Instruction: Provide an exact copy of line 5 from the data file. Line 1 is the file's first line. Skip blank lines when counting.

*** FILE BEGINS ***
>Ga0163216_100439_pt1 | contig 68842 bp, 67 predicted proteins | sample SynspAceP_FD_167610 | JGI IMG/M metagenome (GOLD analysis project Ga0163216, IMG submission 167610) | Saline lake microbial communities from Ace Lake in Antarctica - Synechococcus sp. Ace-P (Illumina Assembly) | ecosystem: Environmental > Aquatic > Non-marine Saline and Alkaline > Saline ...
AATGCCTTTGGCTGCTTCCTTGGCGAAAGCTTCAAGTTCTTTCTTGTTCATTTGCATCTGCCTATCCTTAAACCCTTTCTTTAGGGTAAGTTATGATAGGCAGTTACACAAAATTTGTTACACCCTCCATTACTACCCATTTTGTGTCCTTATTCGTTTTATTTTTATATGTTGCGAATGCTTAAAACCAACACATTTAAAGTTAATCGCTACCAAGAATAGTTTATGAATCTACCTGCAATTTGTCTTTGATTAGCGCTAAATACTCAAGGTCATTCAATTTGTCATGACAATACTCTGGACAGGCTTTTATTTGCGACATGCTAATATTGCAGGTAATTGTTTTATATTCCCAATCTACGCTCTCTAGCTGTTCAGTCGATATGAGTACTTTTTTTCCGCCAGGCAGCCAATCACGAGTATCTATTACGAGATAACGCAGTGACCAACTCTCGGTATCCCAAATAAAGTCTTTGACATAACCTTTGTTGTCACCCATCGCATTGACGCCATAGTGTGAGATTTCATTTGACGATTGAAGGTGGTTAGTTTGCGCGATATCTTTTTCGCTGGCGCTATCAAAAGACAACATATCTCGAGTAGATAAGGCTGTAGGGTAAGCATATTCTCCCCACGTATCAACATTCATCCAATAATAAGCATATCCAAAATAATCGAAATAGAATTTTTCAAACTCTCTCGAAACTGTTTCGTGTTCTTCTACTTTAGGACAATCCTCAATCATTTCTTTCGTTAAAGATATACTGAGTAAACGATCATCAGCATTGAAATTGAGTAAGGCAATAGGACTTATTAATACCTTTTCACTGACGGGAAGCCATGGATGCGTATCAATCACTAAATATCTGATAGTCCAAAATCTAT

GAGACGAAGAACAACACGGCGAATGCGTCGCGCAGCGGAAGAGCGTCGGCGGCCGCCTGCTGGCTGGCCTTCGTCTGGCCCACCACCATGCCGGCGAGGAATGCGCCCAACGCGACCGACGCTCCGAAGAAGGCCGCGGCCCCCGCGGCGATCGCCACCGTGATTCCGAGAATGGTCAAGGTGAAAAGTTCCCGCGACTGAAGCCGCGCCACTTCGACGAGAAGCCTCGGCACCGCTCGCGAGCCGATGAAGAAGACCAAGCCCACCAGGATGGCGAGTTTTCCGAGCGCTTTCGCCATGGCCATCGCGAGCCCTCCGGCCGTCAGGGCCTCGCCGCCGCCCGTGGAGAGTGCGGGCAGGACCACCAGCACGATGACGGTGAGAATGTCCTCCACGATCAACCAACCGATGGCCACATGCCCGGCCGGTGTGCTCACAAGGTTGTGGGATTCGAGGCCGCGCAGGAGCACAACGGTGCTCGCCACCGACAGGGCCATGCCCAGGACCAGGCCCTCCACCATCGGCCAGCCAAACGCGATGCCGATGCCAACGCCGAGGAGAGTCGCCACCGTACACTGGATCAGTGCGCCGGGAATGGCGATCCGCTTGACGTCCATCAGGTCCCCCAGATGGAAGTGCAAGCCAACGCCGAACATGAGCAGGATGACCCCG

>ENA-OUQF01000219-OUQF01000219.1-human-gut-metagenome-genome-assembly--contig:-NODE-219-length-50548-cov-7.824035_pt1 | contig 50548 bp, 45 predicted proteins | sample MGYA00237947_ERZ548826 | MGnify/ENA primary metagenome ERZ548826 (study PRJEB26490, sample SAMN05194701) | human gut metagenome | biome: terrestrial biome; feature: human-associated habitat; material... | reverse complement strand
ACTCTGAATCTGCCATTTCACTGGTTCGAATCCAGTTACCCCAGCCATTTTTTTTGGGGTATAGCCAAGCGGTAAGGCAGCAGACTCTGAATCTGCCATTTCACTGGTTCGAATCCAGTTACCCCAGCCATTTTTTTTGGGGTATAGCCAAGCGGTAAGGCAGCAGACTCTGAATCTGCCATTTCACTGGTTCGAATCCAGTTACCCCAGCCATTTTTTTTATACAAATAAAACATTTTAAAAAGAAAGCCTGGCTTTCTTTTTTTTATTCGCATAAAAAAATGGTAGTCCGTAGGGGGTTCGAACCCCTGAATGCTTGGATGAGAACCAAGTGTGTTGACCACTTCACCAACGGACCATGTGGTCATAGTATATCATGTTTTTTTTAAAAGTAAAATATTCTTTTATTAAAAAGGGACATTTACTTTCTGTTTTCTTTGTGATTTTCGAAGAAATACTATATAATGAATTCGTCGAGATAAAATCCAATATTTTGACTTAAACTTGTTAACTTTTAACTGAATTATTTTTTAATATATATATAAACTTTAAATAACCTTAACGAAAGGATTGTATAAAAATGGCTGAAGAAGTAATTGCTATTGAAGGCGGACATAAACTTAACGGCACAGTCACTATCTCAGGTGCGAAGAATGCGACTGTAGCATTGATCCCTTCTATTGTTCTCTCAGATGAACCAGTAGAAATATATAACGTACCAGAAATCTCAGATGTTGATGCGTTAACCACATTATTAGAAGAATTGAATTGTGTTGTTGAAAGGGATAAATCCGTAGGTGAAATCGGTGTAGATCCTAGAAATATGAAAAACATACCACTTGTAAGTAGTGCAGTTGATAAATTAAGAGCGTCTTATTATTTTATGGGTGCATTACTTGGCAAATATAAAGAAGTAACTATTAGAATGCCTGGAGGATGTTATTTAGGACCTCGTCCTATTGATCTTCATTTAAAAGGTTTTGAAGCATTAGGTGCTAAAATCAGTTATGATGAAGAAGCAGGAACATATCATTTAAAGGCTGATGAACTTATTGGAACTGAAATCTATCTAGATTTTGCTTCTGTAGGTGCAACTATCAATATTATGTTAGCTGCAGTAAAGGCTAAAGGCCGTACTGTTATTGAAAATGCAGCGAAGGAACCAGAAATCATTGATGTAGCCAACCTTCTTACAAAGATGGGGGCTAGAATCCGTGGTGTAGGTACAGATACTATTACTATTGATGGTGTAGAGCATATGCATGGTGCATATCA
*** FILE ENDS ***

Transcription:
ACTCTGAATCTGCCATTTCACTGGTTCGAATCCAGTTACCCCAGCCATTTTTTTTGGGGTATAGCCAAGCGGTAAGGCAGCAGACTCTGAATCTGCCATTTCACTGGTTCGAATCCAGTTACCCCAGCCATTTTTTTTGGGGTATAGCCAAGCGGTAAGGCAGCAGACTCTGAATCTGCCATTTCACTGGTTCGAATCCAGTTACCCCAGCCATTTTTTTTATACAAATAAAACATTTTAAAAAGAAAGCCTGGCTTTCTTTTTTTTATTCGCATAAAAAAATGGTAGTCCGTAGGGGGTTCGAACCCCTGAATGCTTGGATGAGAACCAAGTGTGTTGACCACTTCACCAACGGACCATGTGGTCATAGTATATCATGTTTTTTTTAAAAGTAAAATATTCTTTTATTAAAAAGGGACATTTACTTTCTGTTTTCTTTGTGATTTTCGAAGAAATACTATATAATGAATTCGTCGAGATAAAATCCAATATTTTGACTTAAACTTGTTAACTTTTAACTGAATTATTTTTTAATATATATATAAACTTTAAATAACCTTAACGAAAGGATTGTATAAAAATGGCTGAAGAAGTAATTGCTATTGAAGGCGGACATAAACTTAACGGCACAGTCACTATCTCAGGTGCGAAGAATGCGACTGTAGCATTGATCCCTTCTATTGTTCTCTCAGATGAACCAGTAGAAATATATAACGTACCAGAAATCTCAGATGTTGATGCGTTAACCACATTATTAGAAGAATTGAATTGTGTTGTTGAAAGGGATAAATCCGTAGGTGAAATCGGTGTAGATCCTAGAAATATGAAAAACATACCACTTGTAAGTAGTGCAGTTGATAAATTAAGAGCGTCTTATTATTTTATGGGTGCATTACTTGGCAAATATAAAGAAGTAACTATTAGAATGCCTGGAGGATGTTATTTAGGACCTCGTCCTATTGATCTTCATTTAAAAGGTTTTGAAGCATTAGGTGCTAAAATCAGTTATGATGAAGAAGCAGGAACATATCATTTAAAGGCTGATGAACTTATTGGAACTGAAATCTATCTAGATTTTGCTTCTGTAGGTGCAACTATCAATATTATGTTAGCTGCAGTAAAGGCTAAAGGCCGTACTGTTATTGAAAATGCAGCGAAGGAACCAGAAATCATTGATGTAGCCAACCTTCTTACAAAGATGGGGGCTAGAATCCGTGGTGTAGGTACAGATACTATTACTATTGATGGTGTAGAGCATATGCATGGTGCATATCA